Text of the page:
The reader understands the mechanical properties of the lung and the chest wall during breathing.
- Describes the generation of a pressure gradient between the atmosphere and the alveoli.
- Describes the passive expansion and recoil of the alveoli.
- Defines the mechanical interaction of the lung and the chest wall, and relates this concept to the negative intrapleural pressure.
- Describes the pressure-volume characteristics of the lung and the chest wall, and predicts changes in the compliance of the lung and the chest wall in different physiologic and pathologic conditions.
- States the roles of pulmonary surfactant and alveolar interdependence in the recoil and expansion of the lung.
- Defines the functional residual capacity (FRC), and uses his or her understanding of lung-chest wall interactions to predict changes in FRC in different physiologic and pathologic conditions.
- Defines airways resistance and lists the factors that contribute to or alter the resistance to airflow.
- Describes the dynamic compression of airways during a forced expiration.
- Relates changes in the dynamic compliance of the lung to alterations in airways resistance.
- Lists the factors that contribute to the work of breathing.
- Predicts alterations in the work of breathing in different physiologic and pathologic states.
Air, like other fluids, moves from a region of higher pressure to one of lower pressure. Therefore, for air to be moved into or out of the lungs, a pressure difference between the atmosphere and the alveoli must be established. If there is no pressure difference, no airflow will occur.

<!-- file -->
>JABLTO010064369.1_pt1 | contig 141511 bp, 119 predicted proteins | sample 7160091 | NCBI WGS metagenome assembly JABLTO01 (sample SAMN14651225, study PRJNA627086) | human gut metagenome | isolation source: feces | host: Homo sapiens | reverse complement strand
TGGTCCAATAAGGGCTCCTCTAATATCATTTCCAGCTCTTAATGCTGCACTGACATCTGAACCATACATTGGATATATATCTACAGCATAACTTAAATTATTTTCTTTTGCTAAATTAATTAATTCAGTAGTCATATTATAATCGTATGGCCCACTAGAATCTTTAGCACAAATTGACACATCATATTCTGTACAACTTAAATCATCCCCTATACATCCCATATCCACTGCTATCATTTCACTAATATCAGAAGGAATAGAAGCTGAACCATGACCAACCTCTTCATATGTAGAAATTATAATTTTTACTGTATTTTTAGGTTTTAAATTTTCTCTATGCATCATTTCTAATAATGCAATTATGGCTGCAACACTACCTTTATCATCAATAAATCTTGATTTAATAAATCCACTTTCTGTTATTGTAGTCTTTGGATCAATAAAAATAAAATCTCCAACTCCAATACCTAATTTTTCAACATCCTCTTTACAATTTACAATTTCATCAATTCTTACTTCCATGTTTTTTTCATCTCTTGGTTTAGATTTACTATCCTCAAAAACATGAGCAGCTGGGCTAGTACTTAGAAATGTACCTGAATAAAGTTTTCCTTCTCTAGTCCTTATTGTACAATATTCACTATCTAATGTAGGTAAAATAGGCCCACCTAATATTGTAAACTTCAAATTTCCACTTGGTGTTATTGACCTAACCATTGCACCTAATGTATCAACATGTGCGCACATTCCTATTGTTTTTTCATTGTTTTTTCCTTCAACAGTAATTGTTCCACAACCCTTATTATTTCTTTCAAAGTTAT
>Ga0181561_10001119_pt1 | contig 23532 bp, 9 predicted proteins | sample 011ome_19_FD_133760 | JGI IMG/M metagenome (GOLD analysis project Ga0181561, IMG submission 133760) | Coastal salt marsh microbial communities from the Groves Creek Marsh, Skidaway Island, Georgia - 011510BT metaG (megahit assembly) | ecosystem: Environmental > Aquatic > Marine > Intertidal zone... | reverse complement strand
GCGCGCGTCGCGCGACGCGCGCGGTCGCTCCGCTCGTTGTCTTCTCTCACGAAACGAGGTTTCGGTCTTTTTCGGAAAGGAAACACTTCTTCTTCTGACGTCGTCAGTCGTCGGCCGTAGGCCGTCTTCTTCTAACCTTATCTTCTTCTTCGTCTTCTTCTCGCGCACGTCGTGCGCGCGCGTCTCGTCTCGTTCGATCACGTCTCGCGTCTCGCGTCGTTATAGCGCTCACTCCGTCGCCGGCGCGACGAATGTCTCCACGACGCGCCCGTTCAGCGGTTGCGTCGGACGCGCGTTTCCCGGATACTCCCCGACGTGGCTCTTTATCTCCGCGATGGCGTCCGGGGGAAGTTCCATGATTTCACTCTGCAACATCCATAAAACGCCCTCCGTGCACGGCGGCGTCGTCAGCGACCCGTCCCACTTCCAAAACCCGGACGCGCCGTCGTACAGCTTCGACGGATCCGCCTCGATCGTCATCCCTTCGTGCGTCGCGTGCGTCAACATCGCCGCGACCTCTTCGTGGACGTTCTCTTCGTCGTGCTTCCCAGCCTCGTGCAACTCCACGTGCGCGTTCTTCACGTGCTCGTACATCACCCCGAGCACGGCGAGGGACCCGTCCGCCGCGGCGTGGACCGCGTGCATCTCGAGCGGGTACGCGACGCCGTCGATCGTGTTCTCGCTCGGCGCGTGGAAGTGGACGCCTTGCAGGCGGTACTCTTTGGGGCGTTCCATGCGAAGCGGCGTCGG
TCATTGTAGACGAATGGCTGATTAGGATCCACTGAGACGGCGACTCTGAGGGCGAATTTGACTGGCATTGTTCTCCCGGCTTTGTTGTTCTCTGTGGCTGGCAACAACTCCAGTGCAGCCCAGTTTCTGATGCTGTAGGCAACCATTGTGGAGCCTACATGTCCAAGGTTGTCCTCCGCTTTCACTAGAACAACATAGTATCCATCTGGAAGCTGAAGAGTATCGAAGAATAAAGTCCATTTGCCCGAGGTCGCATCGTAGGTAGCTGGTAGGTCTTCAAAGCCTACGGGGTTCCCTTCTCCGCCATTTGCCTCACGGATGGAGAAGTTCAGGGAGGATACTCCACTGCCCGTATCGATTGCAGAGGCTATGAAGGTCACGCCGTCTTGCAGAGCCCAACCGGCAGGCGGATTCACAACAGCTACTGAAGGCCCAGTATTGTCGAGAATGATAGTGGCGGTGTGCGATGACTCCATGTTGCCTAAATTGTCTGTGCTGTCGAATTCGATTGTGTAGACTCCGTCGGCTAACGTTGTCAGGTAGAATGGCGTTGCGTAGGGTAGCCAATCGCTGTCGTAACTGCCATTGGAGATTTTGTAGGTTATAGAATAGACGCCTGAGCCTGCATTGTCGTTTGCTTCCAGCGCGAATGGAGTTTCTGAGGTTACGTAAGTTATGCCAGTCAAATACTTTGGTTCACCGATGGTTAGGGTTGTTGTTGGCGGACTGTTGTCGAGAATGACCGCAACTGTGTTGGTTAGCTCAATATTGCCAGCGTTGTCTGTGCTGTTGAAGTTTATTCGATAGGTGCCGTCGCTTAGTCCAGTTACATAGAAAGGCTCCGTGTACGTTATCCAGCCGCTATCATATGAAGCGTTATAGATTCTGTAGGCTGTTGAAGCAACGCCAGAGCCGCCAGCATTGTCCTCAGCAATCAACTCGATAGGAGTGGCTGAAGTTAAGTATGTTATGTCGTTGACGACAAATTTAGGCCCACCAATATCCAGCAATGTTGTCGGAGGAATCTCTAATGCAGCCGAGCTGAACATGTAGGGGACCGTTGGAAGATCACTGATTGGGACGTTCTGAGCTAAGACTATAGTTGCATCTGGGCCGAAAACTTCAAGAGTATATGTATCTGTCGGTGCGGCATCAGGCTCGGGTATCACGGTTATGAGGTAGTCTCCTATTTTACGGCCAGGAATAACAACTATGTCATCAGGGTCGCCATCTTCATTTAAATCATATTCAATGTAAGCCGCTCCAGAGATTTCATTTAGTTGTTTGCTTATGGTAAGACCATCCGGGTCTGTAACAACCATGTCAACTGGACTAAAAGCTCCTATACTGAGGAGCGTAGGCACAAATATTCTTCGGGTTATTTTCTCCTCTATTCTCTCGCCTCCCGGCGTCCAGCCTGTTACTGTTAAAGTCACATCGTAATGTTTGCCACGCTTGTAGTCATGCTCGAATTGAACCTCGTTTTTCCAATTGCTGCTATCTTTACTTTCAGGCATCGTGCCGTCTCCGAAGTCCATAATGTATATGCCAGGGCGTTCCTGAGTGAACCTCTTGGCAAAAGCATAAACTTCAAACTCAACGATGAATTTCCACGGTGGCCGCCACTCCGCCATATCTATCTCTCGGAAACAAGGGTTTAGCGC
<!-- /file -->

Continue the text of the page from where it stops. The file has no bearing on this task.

Under normal circumstances, inspiration is accomplished by causing alveolar pressure to fall below atmospheric pressure. When the mechanics of breathing are being discussed, atmospheric pressure is conventionally referred to as 0 cm H2O, so lowering alveolar pressure below atmospheric pressure is known as negative-pressure breathing. As soon as a pressure difference sufficient to overcome the resistance to airflow offered by the conducting airways is established between the atmosphere and the alveoli, air flows into the lungs. It is also possible to cause air to flow into the lungs by raising the pressure at the nose and mouth above alveolar pressure. This positive-pressure ventilation is generally used on patients unable to generate a sufficient pressure difference between the atmosphere and the alveoli by normal negative-pressure breathing. Air flows out of the lungs when alveolar pressure is sufficiently greater than atmospheric pressure to overcome the resistance to airflow offered by the conducting airways.
During normal negative-pressure breathing, alveolar pressure is made lower than atmospheric pressure. This is accomplished by causing the muscles of inspiration to contract, which increases the volume of the alveoli, thus lowering the alveolar pressure according to Boyle law. (See Appendix II: The Laws Governing the Behavior of Gases.)
Passive Expansion of Alveoli
The alveoli are not capable of expanding themselves. They only expand passively in response to an increased distending pressure across the alveolar wall. This increased transmural pressure ...